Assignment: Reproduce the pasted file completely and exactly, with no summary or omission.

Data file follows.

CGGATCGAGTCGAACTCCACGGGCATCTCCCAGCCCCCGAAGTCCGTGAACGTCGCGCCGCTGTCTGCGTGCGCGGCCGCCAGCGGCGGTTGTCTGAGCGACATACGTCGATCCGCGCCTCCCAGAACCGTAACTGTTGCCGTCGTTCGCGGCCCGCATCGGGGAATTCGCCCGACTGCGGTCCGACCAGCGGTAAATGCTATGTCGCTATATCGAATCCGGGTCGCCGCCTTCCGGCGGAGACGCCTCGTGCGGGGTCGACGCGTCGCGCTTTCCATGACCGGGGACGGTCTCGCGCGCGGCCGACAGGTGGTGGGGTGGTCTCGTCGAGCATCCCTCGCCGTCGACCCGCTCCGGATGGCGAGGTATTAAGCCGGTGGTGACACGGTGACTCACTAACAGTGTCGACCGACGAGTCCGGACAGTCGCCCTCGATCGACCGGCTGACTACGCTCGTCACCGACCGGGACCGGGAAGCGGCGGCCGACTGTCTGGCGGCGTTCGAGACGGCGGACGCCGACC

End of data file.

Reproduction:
CGGATCGAGTCGAACTCCACGGGCATCTCCCAGCCCCCGAAGTCCGTGAACGTCGCGCCGCTGTCTGCGTGCGCGGCCGCCAGCGGCGGTTGTCTGAGCGACATACGTCGATCCGCGCCTCCCAGAACCGTAACTGTTGCCGTCGTTCGCGGCCCGCATCGGGGAATTCGCCCGACTGCGGTCCGACCAGCGGTAAATGCTATGTCGCTATATCGAATCCGGGTCGCCGCCTTCCGGCGGAGACGCCTCGTGCGGGGTCGACGCGTCGCGCTTTCCATGACCGGGGACGGTCTCGCGCGCGGCCGACAGGTGGTGGGGTGGTCTCGTCGAGCATCCCTCGCCGTCGACCCGCTCCGGATGGCGAGGTATTAAGCCGGTGGTGACACGGTGACTCACTAACAGTGTCGACCGACGAGTCCGGACAGTCGCCCTCGATCGACCGGCTGACTACGCTCGTCACCGACCGGGACCGGGAAGCGGCGGCCGACTGTCTGGCGGCGTTCGAGACGGCGGACGCCGACC